How the politics of secrecy has underminded our politics…

Much of the damage being down to the two main political parties in Northern Ireland, shares its roots in one thing above all else: a culture of secrecy. It is not, of course, uncommon for politicians to resort to law to trim a journalist’s output to make it less damaging. But the extent to which lawyers have been all over both these stories in the last few weeks has been extraordinary. In particular, Mr Robinson finds himself in a position made much more difficult by his press office’s assumption that journalists can be punished for impudence, by being given virtually no access to party spokesmen (Robinson himself refused to give a full interview to the BBC for 18 months). He will find that whatever the contrition of today, those journalists he kept out now have much more contact with his party across its spectrum of opinion than ever before. There can be no back sliding, since his party has de facto become more open as a result of the crisis.

Attempts to micro manage any future crises, will require great deal more than a lock down at the Press Office. Nothing less than full engagement with critics both inside and outside the party will suffice to get him through. As for Sinn Fein, even before today’s Tribune story, we were being given an ongoing textbook lesson in how not to manage bad news.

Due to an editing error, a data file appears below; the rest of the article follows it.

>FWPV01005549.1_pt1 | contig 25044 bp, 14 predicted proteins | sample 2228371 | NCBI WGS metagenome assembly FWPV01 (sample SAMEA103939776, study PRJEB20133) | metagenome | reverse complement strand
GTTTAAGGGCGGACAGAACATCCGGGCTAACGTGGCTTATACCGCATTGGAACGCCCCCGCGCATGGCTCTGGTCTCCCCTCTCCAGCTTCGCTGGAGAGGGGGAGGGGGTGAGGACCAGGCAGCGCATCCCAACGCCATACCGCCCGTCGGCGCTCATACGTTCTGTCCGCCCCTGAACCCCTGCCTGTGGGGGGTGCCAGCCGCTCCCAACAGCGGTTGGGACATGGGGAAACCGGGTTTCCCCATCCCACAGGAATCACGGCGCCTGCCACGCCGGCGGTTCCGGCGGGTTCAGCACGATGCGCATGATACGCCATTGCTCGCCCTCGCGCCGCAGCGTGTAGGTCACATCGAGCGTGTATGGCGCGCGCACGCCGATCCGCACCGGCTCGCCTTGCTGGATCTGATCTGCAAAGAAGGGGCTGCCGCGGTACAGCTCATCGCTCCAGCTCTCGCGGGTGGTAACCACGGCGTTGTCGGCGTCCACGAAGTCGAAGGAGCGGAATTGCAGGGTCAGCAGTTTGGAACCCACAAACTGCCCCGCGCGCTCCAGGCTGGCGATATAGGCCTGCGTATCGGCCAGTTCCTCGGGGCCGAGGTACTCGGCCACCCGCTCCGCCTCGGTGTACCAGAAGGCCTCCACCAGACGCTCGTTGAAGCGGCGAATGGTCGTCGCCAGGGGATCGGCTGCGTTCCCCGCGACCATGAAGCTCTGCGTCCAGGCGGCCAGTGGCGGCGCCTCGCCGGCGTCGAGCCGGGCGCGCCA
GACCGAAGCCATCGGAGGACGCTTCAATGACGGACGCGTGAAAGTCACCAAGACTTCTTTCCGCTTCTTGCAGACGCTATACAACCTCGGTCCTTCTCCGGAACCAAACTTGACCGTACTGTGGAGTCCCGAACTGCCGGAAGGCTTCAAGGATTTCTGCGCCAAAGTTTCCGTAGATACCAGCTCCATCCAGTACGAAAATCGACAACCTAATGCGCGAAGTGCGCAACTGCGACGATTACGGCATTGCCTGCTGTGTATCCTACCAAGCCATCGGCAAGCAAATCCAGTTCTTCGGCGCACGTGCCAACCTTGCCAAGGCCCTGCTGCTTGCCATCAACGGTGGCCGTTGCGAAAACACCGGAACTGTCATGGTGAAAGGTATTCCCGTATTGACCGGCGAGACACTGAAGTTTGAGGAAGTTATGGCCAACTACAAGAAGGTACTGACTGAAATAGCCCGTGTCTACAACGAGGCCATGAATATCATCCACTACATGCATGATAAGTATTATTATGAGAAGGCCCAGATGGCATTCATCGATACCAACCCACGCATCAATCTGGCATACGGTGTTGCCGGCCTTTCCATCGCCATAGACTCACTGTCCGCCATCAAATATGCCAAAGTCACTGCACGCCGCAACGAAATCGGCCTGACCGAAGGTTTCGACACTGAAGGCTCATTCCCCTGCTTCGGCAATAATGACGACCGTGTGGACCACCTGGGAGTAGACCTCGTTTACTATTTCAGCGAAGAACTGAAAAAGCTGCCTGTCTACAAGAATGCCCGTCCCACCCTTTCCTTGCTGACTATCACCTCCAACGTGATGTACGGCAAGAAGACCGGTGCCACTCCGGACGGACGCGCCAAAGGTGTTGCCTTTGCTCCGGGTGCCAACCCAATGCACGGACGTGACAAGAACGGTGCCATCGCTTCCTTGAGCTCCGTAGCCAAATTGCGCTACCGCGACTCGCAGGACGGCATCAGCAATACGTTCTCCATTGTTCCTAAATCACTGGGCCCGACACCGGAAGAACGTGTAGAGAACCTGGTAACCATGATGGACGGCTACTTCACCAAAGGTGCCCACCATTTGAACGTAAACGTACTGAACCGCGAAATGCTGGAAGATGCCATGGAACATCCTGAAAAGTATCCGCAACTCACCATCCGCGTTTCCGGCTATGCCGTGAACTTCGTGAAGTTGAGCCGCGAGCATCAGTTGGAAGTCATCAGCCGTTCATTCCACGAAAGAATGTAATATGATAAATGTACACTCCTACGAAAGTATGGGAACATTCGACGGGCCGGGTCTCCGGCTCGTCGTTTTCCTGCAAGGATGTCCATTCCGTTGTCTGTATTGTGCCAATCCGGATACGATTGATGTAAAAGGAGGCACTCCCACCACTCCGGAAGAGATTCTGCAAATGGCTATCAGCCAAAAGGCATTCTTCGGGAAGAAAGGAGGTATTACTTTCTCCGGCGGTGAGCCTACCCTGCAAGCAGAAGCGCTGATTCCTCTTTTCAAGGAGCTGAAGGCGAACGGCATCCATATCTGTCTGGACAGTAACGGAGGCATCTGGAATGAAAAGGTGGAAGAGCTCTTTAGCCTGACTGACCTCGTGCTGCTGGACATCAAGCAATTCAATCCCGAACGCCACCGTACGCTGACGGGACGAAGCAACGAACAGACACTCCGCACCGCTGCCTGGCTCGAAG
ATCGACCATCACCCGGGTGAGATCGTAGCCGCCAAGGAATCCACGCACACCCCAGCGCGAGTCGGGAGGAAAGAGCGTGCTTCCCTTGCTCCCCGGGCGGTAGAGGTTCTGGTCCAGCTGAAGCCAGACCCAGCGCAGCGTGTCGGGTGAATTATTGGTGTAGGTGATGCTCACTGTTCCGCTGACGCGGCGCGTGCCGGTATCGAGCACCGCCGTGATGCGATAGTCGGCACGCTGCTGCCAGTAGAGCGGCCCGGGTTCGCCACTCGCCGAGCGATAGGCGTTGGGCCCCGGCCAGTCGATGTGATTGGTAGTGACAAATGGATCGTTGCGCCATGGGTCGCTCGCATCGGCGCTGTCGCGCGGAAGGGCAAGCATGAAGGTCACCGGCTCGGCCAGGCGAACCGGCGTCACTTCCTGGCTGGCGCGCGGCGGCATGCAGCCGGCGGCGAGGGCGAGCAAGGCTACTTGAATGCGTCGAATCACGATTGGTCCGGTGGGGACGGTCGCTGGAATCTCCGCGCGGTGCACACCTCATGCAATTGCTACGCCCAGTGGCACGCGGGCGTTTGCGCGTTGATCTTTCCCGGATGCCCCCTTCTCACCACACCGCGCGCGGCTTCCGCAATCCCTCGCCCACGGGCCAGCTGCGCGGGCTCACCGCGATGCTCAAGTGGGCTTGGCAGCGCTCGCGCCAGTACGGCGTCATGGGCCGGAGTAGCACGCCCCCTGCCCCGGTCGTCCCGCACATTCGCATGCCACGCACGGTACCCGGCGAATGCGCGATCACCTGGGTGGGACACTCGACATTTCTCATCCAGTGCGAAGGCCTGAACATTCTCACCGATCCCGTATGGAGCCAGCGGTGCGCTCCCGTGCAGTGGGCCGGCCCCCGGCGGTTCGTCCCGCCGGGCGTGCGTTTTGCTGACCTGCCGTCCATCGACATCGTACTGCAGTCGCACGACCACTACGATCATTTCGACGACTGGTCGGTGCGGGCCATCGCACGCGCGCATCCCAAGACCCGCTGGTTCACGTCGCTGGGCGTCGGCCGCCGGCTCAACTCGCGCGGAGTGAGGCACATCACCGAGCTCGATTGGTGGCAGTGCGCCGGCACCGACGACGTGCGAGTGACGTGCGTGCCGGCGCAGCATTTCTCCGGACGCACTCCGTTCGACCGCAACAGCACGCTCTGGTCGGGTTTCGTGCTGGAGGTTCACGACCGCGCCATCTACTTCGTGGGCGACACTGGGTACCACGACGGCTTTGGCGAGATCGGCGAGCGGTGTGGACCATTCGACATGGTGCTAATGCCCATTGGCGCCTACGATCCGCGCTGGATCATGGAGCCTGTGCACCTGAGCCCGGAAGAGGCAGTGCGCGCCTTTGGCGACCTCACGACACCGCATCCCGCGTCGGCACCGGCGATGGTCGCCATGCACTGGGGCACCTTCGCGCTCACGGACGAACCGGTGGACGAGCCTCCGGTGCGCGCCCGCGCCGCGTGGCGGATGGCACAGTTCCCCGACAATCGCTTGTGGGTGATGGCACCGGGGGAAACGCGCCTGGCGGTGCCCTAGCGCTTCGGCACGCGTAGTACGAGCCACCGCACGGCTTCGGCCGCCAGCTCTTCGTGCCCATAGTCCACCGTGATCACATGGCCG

All of these techniques worked at a time when both comment and the opportunity to publish it was scarce… Neither is true any more… If politicians want to be heard above the din they need to be both engaging and truthful… Something that neither of the two party leaders in question can, hand on heart, honestly claim about their various outputs over the last few weeks…

The rising generation of politicians will need to acquire new skills and re-learn the art of open political conversation… Surely hey need no further lessons in just how destructive the old closed oligarchy can be…

Mick is founding editor of Slugger. He has written papers on the impacts of the Internet on politics and the wider media and is a regular guest and speaking events across Ireland, the UK and Europe. Twitter: @MickFealty